Flashback: Nadal, Nishikori Make Moves In Monte-Carlo

  • Posted: Apr 13, 2019

Flashback: Nadal, Nishikori Make Moves In Monte-Carlo

Relive the best of the best from the 2018 Rolex Monte-Carlo Masters

The Rolex Monte-Carlo Masters, the season’s first ATP Masters 1000 event on clay, is almost here. But before we usher in another European clay-court swing, ATPTour.com remembers five highlights from the 2018 edition.

1. Rafa Rafa’d. Again.
Stop us if you’ve read this before: Rafael Nadal won the Rolex Monte-Carlo Masters. By now, you’ve heard or read that line 11 times as last year the Spaniard became the first male to win an ATP Tour tournament 11 times.

Nadal also became the outright Masters 1000 titles leader with 31 (he now has 33), breaking his tie with Serbian Novak Djokovic (who now has 32). At the time, Nadal had won a career-best 36 consecutive sets on clay. His flawless run through the Monte-Carlo field marked the fifth time he had won the tournament without dropping a set (2008-10, 2012, 2018).

Watch: Rafa Wins 11th Monte-Carlo Title

It was a foreshadowing event for the Spaniard, who would continue making history during the clay season. Nadal also won his 11th titles at the Barcelona Open Banc Sabadell (d. Tsitsipas) and Roland Garros (d. Thiem). Another massive clay-court haul helped the Spaniard finish at No. 2 in the year-end ATP Rankings.

2. Nishikori Launches Return To Nitto ATP Finals
Kei Nishikori produced the most unexpected result of the season’s first clay-court Masters 1000 event. The Japanese reached his fourth Masters 1000 final – and his second on clay – before falling to Nadal.

It was only his second time playing at the event, and two months earlier, Nishikori, still on the comeback from right-wrist surgery, was lifting the trophy at the RBC Tennis Championships of Dallas, an indoor ATP Challenger Tour event.

But Nishikori beat Tomas Berdych, Sydney International titlist Daniil Medvedev, second seed Marin Cilic and Germany’s Alexander Zverev to reach his first final since February 2017 (Argentina Open, l. to Dolgopolov). He’d end his season by making his fourth trip to the Nitto ATP Finals, and his first big result came in Monte-Carlo.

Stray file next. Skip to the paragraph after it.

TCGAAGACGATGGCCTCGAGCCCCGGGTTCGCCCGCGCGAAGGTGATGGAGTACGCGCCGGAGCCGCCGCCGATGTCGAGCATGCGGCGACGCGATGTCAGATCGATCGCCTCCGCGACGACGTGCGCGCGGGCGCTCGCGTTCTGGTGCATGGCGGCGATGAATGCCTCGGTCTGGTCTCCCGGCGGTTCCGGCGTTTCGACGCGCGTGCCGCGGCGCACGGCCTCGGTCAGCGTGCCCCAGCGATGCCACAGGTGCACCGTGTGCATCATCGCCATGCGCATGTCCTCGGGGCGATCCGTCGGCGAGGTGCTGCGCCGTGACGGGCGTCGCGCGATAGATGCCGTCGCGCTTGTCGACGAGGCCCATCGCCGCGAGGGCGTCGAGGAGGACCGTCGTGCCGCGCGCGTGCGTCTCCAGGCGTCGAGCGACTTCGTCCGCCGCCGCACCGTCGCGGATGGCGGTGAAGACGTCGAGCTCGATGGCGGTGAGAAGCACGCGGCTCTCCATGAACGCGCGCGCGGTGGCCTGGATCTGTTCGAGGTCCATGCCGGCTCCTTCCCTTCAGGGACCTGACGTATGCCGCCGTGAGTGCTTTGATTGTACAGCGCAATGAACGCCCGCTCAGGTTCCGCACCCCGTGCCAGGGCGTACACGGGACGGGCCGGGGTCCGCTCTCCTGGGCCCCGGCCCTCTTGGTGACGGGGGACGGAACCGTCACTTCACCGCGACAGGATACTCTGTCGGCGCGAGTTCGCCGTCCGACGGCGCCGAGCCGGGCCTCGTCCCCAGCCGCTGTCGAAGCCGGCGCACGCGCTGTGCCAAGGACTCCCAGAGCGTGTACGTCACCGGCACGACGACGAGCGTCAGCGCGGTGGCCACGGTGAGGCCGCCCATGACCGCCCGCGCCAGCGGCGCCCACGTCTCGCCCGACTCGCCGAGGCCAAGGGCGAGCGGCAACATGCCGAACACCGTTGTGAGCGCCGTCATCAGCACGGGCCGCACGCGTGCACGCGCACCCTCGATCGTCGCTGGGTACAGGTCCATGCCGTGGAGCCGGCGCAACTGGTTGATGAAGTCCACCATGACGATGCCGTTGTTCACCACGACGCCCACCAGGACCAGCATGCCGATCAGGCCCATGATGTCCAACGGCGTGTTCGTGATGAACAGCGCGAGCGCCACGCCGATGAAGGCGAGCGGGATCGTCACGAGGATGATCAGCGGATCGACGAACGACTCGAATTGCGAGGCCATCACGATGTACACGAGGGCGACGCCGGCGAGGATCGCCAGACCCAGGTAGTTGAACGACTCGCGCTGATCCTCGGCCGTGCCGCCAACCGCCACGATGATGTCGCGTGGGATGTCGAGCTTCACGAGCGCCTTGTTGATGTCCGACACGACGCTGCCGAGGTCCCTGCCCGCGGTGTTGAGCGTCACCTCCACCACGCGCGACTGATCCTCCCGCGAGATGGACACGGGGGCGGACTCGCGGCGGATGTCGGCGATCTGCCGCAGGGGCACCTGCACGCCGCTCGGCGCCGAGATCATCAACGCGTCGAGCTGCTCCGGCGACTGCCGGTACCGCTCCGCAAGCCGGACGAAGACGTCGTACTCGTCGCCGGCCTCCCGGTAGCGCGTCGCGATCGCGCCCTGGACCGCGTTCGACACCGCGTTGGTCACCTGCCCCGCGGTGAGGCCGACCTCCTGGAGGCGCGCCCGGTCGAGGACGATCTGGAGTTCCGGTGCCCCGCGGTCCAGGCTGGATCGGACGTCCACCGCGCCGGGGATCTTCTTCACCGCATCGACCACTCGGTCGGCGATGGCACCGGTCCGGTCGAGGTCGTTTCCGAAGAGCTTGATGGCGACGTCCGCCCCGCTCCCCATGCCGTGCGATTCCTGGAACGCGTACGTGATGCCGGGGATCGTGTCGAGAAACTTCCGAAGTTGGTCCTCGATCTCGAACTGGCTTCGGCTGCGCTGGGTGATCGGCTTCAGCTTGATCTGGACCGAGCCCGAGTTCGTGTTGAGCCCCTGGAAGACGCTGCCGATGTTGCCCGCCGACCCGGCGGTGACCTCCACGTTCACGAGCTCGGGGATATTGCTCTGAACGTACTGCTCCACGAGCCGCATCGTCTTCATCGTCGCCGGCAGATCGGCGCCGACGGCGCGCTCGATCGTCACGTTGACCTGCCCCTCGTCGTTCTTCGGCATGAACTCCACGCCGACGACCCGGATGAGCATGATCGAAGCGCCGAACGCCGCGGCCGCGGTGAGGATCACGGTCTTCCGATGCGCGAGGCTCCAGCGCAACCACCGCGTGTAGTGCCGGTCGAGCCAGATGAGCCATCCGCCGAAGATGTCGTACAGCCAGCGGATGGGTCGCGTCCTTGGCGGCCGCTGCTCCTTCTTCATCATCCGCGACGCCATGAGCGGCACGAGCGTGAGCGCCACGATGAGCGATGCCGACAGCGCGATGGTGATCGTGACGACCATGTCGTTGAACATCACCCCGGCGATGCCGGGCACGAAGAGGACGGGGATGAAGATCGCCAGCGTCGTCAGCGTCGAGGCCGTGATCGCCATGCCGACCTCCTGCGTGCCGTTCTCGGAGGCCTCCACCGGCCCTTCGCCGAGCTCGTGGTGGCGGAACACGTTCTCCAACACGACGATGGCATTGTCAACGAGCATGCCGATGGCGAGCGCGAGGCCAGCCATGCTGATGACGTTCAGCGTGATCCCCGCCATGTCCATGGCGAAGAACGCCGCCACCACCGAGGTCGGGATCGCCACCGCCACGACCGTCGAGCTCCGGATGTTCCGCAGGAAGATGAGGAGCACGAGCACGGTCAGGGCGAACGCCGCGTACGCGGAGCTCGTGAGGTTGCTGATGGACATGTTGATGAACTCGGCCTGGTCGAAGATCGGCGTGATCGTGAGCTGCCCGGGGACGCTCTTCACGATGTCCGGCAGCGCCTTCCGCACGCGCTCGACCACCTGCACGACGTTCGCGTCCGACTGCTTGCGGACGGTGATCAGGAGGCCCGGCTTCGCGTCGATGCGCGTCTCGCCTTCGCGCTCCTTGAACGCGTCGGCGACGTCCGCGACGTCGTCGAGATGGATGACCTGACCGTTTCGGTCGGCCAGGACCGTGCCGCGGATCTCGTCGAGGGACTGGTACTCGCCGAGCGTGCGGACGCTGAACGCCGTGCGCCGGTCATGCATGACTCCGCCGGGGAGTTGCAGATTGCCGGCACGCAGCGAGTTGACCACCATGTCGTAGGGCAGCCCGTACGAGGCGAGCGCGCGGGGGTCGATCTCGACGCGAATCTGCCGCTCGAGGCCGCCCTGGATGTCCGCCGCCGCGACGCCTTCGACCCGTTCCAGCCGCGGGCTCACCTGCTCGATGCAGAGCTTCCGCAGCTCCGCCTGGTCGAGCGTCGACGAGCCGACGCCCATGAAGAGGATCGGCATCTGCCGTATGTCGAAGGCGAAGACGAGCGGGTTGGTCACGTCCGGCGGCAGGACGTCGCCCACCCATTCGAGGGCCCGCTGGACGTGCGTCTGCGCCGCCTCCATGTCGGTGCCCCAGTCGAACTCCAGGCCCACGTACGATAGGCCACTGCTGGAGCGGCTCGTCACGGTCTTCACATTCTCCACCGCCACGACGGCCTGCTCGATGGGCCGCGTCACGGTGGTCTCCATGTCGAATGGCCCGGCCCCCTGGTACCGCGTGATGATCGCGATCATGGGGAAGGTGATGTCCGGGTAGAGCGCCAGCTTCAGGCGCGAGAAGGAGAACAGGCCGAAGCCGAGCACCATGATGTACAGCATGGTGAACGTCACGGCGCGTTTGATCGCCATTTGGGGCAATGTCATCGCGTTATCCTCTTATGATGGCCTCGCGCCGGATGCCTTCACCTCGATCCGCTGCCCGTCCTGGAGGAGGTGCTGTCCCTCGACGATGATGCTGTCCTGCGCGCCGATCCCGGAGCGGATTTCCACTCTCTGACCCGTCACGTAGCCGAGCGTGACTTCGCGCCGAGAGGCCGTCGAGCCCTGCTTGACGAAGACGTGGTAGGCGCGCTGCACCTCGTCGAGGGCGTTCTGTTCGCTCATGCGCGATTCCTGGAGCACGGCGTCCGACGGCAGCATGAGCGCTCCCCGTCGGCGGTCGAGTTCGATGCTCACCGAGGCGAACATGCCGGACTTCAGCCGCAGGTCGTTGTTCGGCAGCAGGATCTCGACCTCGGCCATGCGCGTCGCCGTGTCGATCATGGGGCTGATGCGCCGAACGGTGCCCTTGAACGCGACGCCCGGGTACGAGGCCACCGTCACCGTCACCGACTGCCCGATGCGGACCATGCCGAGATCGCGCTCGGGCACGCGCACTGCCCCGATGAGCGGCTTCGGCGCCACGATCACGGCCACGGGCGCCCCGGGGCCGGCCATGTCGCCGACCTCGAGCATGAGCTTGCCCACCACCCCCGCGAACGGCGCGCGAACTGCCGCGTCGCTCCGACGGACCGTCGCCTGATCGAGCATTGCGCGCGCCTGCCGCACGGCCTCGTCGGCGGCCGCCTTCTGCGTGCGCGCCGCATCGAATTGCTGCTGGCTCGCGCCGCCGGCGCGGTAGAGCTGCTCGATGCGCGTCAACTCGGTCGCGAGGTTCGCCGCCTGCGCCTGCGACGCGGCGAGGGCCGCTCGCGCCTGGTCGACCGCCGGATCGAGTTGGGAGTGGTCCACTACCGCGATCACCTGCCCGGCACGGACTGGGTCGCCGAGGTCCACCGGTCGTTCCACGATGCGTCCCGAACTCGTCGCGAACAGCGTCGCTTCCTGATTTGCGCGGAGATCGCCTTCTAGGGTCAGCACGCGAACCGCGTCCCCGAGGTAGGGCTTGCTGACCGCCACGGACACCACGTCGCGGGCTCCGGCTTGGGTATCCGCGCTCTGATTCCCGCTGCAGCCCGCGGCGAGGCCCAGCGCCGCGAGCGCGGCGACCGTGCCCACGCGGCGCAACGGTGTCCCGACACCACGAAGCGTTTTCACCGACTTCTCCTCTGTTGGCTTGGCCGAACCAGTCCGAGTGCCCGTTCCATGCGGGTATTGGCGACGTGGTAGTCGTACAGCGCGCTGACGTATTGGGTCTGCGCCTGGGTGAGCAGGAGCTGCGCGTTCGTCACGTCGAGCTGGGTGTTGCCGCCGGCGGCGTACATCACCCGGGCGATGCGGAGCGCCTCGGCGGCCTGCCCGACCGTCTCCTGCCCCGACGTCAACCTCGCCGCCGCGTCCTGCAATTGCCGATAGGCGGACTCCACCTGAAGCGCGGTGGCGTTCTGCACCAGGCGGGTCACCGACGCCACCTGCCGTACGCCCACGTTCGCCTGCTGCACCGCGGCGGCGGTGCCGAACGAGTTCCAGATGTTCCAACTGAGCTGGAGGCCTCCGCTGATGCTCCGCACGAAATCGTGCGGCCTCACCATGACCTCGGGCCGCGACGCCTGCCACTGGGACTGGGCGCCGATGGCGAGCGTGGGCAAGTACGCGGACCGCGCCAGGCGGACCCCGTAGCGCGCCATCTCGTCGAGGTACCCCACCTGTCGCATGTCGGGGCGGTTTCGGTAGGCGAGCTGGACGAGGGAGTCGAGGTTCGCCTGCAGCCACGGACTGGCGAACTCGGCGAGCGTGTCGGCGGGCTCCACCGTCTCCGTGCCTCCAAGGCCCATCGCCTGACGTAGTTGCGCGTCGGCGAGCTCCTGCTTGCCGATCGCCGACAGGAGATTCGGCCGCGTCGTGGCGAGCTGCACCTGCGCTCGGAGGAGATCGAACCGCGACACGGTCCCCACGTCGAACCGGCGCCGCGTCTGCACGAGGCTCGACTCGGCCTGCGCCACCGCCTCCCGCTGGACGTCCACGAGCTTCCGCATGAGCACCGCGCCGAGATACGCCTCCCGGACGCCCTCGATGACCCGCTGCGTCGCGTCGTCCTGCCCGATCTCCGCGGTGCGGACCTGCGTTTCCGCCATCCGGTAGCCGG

Watch: Nishikori Reaches Monte-Carlo Final

3. The Bryan Brothers Returned To Top Form
Bob Bryan and Mike Bryan were the doubles team to beat as the clay-court season began in earnest in the Principality. The Bryans won their second consecutive Masters 1000 title and their 38th overall by knocking off the reigning Australian Open champions Oliver Marach/Mate Pavic.

But their season would break down during the Mutua Madrid Open final, when the American twins had to retire for the first time in 1,407 matches as a team because of a right hip injury for Bob. The left-handed twin wouldn’t take the court again until January 2019, but Mike continued their winning ways with Jack Sock, taking Wimbledon, the US Open and the Nitto ATP Finals.

And the Bryans are back in form again. While they will not compete in Monte-Carlo, the Americans just won their sixth Miami title.

Watch: Bryans Win Monte-Carlo Doubles Title

4. Djokovic Showed Signs Of Progress
This was progress for Novak Djokovic in April 2018: The two-time Monte-Carlo champion pushed Dominic Thiem to three sets before losing in the third round at his home Masters 1000 event.

It was certainly an improvement from where he left off at the Miami Open presented by Itau, losing his opener to Frenchman Benoit Paire. The Serbian, however, had laid the foundation for another record-breaking season.

In Miami, he played pain-free for the first time in nearly two and a half years, and in Monte-Carlo, he reunited with longtime coach Marian Vajda. Djokovic reached the Fever-Tree Championships final and won Wimbledon in July to show the tennis world he was back.

He’d climb from No. 22 to No. 1 to finish at the pinnacle of the year-end ATP Rankings for the fifth time (2011, 2012, 2014, 2015, 2018).

Watch Hot Shot: Djokovic Unleashes

5. Zverev Started Where He Left Off On Clay
Zverev didn’t take home another Masters 1000 title on clay, but the German was showing close to his best level as the European clay-court season began. Zverev made the semi-finals in Monte-Carlo (l. to Nishikori) and improved to 17-7 on the season.

He’d bring that form the rest of the clay-court stretch as well. Zverev repeated as champion at the BMW Open By FWU in Munich, won his third Masters 1000 title at the Mutua Madrid Open (d. Thiem) and made his first Grand Slam quarter-final at Roland Garros.

Watch: Zverev Reflects On QF Win

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